Gallagher “A Religion without Converts? Becoming a Neo-Pagan” Journal of the American Academy of Religion 1994 62 3 851 867

GoorenHenri Religious Conversion and Disaffiliation: Tracing Patterns of Change in Faith Practices 2010 New York Palgrave MacMillan

HardacreHelen Marketing the Menacing Fetus in Japan 1999 Berkeley University of California Press

JakobshDoris “3ho/Sikh Dharma of the Western Hemisphere: The ‘Forgotten’ New Religious Movement?” Religion Compass 2008 2 385 408

JenningsM. Kent “Residues of a Movement: The Aging of the American Protest Generation” The American Political Science Review 1987 81 2 367 382

KhalsaKirpal Singh “New Religious Movements Turn to Worldly Success” Journal for the Scientific Study of Religion 1986 25 2 233 247

KöseAli “Religious Conversion: Is It an Adolescent Phenomenon? The Case of Native British Converts to Islam” The International Journal for the Psychology of Religion 1996 6 4 253 262

LambChristopherBryantM. Darrol Religious Conversion: Contemporary Practices and Controversies 1999 London Continuum

LaueThorsten Kundalini Yoga Yogi Tee und das Wassermannzeitalter: Religionswissenschaftliche Einblicke in die Healthy Happy Holy Organization (3HO) des Yogi Bhajan 2007 Berlin LIT

LevineSaul V. Radical Departures: Desperate Detours to Growing Up 1984 San Diego Harcourt Brace Jovanovich

LewisJames R. Seeking the Light: Uncovering the Truth About the Movement of Spiritual Inner Awareness and Its Founder John-Roger 1997 Los Angeles Mandeville Press

LewisJames R. “Who Serves Satan? A Demographic and Ideological Profile” Marburg Journal of Religious Studies 2001 accessed 5 May 2012 6 2 url:

LewisJames R. JohnstonHannah E.AloiPeg “The Pagan Explosion” The New Generation Witches: Teenage Witchcraft in Contemporary Culture 2007 Aldershot Ashgate Publishing 13 24

LewisJames R. “Autobiography of a Schism” Marburg Journal of Religious Studies 2010 accessed 5 May 2012 15 1 url:

LewisJames R. “Cracks in the Conversion Network Paradigm” International Journal for the Study of New Religions 2012a 3 2 143 162

LewisJames R. Cults: A Reference and Guide 2012b 3rd ed. Sheffield Equinox Publishing

LewisJames R. SegalRobertvon StuckradKocku Forthcoming “New Religious Movements” Vocabulary for the Study of Religion Leiden Brill

LewisJames R.LevineNicholas M. Children of Jesus and Mary 2010 New York Oxford University Press

LewisJames R.BaumannAndreas “New Religions and the New Zealand Census: Are Meaningful Generalizations About nrm Members Still Possible?” International Journal for the Study of New Religions 2011 2 2 179 200

LucasPhillip The Odyssey of a New Religion 1995 Indianapolis Indiana University Press

MattauschJohn A Commitment to Campaign 1989 Manchester University of Manchester Press

MeltonJ. GordonMooreRoger L. The Cult Experience: Responding to the New Religious Pluralism 1982 Cleveland Pilgrim Press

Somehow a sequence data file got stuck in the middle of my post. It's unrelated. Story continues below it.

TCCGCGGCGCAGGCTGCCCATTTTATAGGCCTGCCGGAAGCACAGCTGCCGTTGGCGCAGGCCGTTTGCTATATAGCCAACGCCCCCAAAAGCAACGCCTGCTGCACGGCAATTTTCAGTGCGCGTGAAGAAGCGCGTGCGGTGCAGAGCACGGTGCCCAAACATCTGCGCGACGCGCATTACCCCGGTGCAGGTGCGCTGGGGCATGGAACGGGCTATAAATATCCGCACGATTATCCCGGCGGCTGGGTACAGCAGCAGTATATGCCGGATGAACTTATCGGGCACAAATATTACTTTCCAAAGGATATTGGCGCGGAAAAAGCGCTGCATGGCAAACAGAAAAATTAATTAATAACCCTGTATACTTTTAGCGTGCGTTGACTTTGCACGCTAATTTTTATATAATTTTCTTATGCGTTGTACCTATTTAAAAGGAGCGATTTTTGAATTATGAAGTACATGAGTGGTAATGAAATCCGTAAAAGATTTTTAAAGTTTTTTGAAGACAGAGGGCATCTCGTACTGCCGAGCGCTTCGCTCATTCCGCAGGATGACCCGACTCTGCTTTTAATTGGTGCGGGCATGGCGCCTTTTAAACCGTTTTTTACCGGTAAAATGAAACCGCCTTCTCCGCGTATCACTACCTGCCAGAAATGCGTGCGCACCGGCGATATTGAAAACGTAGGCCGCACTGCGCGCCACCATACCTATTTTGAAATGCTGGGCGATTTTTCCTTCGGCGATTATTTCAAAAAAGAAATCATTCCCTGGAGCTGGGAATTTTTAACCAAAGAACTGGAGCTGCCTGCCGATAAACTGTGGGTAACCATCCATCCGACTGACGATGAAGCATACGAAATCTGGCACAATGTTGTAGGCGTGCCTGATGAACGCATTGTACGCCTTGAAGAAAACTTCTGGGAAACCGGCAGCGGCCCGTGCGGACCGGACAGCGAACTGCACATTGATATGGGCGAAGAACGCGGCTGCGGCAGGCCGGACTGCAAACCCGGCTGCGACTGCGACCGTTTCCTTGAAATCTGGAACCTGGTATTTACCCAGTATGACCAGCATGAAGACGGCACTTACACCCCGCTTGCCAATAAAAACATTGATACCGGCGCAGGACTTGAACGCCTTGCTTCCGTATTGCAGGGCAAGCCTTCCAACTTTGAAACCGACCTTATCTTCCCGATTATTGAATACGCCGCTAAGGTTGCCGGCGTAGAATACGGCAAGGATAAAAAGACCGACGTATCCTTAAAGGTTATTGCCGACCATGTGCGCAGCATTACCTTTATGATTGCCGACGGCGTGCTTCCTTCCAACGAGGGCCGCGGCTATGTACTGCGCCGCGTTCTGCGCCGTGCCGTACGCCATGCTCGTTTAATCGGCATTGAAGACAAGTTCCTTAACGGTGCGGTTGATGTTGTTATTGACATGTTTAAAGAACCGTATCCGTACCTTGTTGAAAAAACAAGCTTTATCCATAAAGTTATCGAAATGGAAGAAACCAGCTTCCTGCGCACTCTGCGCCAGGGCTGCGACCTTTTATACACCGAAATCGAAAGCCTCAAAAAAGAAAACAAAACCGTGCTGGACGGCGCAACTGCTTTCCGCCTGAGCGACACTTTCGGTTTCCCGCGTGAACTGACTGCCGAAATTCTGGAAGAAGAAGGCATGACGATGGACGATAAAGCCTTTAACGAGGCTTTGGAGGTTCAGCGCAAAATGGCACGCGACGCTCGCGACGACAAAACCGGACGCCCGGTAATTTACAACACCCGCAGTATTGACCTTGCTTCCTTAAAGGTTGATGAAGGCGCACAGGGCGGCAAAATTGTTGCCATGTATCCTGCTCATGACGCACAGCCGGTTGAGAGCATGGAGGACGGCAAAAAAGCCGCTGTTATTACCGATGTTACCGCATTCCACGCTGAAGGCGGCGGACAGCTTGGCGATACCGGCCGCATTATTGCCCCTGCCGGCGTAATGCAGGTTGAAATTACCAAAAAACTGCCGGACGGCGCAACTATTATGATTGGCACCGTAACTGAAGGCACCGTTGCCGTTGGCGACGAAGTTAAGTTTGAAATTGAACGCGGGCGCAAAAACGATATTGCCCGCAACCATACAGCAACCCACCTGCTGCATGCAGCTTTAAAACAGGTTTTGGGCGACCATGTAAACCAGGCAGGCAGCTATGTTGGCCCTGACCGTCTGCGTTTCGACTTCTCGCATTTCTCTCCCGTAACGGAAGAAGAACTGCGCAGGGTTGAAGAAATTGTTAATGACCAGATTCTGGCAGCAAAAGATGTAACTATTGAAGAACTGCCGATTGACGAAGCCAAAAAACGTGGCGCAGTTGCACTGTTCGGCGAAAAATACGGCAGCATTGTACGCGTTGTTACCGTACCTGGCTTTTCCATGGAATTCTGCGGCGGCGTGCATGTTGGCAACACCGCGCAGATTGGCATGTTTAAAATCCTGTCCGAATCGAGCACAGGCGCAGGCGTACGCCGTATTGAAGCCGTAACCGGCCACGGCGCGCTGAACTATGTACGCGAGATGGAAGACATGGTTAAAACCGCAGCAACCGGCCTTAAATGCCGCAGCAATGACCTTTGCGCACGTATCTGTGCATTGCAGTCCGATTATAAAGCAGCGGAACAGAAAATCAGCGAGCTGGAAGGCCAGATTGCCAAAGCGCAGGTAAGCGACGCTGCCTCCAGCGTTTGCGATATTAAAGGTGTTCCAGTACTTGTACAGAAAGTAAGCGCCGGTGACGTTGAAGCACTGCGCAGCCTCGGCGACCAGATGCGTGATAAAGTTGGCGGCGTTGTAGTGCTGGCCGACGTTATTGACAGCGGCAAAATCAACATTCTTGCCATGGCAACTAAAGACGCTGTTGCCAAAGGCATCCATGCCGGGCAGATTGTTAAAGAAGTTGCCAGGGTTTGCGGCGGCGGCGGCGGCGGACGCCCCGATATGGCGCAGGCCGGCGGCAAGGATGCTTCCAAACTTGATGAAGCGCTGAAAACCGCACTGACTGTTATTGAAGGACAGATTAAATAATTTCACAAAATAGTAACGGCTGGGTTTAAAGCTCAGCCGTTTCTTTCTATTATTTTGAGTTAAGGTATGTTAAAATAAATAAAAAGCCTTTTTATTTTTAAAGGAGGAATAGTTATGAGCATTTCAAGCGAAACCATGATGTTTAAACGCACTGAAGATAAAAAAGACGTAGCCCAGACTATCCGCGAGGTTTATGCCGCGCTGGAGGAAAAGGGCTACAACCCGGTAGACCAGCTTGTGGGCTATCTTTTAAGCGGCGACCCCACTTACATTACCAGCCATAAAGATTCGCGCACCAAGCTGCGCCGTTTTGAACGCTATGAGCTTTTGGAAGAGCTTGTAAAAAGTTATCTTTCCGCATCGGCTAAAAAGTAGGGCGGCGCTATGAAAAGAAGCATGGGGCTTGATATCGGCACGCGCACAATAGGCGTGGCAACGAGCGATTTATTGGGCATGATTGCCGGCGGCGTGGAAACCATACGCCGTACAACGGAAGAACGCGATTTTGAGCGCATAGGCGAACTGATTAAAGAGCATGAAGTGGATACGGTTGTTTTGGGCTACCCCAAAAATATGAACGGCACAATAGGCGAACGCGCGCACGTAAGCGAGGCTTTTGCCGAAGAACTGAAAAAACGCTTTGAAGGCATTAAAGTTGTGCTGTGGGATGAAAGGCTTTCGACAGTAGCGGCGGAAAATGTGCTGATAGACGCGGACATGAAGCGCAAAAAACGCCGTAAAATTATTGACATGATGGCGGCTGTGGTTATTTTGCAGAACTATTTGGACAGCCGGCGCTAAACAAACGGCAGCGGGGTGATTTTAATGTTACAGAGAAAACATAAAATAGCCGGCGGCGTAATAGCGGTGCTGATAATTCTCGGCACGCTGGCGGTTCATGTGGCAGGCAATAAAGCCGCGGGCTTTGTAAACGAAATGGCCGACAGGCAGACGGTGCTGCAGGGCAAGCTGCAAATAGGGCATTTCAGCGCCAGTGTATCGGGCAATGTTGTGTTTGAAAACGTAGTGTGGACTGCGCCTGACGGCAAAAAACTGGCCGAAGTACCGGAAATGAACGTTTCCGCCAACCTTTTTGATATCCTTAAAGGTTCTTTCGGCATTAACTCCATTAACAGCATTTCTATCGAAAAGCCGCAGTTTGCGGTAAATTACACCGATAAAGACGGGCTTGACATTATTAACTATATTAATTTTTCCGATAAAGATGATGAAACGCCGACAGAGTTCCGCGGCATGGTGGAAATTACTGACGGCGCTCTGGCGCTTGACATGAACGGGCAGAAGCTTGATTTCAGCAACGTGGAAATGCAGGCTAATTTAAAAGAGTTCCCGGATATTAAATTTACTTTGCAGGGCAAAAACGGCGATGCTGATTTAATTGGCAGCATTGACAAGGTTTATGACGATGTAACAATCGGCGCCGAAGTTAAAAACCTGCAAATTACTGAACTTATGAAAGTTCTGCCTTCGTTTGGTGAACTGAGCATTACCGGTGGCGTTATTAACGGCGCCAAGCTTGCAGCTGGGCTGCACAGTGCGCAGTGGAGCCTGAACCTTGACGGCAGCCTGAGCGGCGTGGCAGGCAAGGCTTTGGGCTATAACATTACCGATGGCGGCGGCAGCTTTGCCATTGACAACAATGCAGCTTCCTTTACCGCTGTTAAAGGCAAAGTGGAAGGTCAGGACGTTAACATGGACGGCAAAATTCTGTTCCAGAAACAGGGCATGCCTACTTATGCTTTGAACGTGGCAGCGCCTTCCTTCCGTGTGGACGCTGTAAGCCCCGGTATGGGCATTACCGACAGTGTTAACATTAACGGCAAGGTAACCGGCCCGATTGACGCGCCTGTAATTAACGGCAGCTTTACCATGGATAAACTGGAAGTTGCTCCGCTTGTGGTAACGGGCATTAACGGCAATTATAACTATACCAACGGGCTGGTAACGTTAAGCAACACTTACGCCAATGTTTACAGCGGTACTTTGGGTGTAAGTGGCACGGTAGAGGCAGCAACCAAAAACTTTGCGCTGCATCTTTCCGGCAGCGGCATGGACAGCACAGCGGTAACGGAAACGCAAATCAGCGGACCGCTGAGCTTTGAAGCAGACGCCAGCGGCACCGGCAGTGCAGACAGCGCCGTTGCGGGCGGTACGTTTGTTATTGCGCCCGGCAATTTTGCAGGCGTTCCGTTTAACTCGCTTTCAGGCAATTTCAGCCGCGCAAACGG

ReidSíân PizzaMurphyLewisJames R. “‘A Religion Without Converts’ Revisited: Individuals, Identity and Community in Contemporary Paganism” Handbook of Contemporary Paganism 2009 Leiden Brill 171 191

RochfordE. Burke Hare Krishna in America 1985 New Brunswick, N.J. Rutgers University Press

RochfordE. Burke Hare Krishna Transformed 2007 New York New York University Press

RochfordE. Burke 2011 May 16 Personal communication to author

SmithChristianDentonMelinda LundquistFarisRobertRegnerusMark “Mapping American Adolescent Religious Participation” Journal for the Scientific Study of Religion 2002 41 4 597 612

TobeyAlan GlockCharles Y.BellahRobert N. “The Summer Solstice of the Healthy-Happy-Holy Organization” The New Religious Consciousness 1976 Berkeley University of California Press 5 30

TøllefsenInga “Art of Living: Religious Entrepreneurship and Legitimation Strategies” International Journal for the Study of New Religions 2011 2 2 255 279


In Lewis 2007I presented survey data from the u.s. and census data from four other Anglophone countries which indicated that Paganism experienced explosive growth around the turn of the millennium. I attributed this rapid expansion to two factors: the advent of the Internet and the “Teen Witch” fad. In earlier versions of the present article I concluded that I must have been mistaken about the latter because the mean age of new Pagans did not drop during the last decade. However based on an examination of relevant statistics from the New Zealand census (Lewis and Bauman 2011:191–193) it appears instead that my mistake was in assuming that these youthful converts would stick with Paganism after they matured.

Index Card

Content Metrics

Content Metrics

All Time Past Year Past 30 Days
Abstract Views 45 45 13
Full Text Views 11 11 10
PDF Downloads 2 2 2
EPUB Downloads 0 0 0